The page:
Tuesday, January 19, 2010

Libel tourism makes a mockery of British justice

In a speech today on the relationship between science and politics to the Royal Society, Liberal Democrat Leader Nick Clegg called for a reform of libel laws. 

“I am deeply concerned about the stifling effect English libel laws are having on scientific debate.

"The freedom to evaluate critically the work of others is the essence of good quality research. 

“Of course people have the right to protect their reputations from damaging and false statements made recklessly, irresponsibly or with malice. But scientists must be allowed to question claims fearlessly, especially those that relate to medical care, environmental damage and public safety, if we are to protect ourselves against dubious research practices, phoney treatments and vested corporate interests.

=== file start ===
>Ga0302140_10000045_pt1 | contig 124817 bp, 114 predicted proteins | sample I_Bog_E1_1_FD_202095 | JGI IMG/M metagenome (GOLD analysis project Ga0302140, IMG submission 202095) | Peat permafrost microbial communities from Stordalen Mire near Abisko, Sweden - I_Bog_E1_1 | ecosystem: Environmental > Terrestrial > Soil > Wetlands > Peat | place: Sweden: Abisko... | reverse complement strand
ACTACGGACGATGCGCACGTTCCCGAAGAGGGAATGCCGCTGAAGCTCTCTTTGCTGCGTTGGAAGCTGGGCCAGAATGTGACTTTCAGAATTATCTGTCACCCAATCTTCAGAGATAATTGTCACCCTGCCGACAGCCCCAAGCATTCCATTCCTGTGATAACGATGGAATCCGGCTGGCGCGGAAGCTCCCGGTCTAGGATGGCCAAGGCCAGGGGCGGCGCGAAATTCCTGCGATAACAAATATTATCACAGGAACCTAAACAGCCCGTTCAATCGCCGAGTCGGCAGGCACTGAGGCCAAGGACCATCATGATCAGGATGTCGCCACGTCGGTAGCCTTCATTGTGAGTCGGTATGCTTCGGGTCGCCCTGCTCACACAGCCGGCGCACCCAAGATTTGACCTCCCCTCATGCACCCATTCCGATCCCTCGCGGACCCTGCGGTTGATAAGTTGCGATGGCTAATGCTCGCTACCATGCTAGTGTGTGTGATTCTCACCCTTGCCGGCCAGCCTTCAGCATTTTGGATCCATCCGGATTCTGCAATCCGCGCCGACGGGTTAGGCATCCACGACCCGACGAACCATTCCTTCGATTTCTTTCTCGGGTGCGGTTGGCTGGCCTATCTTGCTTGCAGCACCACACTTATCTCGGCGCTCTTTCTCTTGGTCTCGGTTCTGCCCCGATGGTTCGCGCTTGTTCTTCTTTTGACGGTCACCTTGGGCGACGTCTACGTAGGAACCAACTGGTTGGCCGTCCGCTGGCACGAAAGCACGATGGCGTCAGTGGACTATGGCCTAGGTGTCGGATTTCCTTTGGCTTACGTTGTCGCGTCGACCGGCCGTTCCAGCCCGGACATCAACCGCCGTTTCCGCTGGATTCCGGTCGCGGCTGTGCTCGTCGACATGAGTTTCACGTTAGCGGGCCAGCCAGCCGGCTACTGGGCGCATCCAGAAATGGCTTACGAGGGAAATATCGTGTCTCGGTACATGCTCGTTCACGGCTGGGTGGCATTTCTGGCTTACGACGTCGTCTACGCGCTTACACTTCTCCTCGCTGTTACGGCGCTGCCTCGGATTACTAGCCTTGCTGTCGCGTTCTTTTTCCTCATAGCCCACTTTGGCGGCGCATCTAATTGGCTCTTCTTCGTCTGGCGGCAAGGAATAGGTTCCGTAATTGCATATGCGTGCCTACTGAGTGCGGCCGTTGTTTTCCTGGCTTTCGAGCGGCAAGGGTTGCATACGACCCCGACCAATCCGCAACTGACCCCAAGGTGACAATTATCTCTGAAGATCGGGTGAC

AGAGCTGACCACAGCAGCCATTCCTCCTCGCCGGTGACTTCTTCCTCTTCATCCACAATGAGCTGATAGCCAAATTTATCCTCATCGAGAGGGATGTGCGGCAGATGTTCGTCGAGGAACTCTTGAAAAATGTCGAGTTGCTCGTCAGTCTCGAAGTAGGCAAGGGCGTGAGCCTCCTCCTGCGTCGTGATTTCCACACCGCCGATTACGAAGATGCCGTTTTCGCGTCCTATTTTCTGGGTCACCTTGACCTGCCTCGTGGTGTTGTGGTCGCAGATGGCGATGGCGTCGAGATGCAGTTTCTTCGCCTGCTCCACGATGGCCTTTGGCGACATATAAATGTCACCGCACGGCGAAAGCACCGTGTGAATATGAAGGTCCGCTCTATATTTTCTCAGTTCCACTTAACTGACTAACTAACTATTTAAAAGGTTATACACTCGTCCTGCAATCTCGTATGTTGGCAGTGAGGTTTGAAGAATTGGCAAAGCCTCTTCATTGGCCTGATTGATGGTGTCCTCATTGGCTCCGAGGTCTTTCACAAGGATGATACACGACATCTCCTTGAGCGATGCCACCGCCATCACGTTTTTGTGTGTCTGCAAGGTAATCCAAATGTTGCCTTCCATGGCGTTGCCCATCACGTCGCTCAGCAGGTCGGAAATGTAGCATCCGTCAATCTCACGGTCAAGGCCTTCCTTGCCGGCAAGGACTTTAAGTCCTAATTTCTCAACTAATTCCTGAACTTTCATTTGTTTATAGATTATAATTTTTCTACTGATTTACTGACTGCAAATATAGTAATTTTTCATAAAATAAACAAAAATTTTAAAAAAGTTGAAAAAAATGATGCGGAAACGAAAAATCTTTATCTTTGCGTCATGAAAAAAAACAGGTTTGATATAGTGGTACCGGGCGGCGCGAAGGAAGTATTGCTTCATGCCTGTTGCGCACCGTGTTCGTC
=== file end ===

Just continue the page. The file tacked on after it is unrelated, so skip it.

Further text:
“English libel law as it stands is obstructing that process and threatens the public good as a result.

“The prospect of a costly, protracted legal battle hangs over journalists, editors and academics seeking to ask basic questions about the evidence for practices they believe may put people at serious risk. 

“Our libel law and practice have turned a country once famed for its traditions of freedom and liberty into a legal farce where people and corporations with money can impose silence on others at will. 

"I believe in raucous freedom of speech, not gagging orders in our courts. Libel tourism is making a mockery of British justice, with foreign plaintiffs able to bring cases against foreign defendants when the publications in question may have sold just a handful of copies in England.” 

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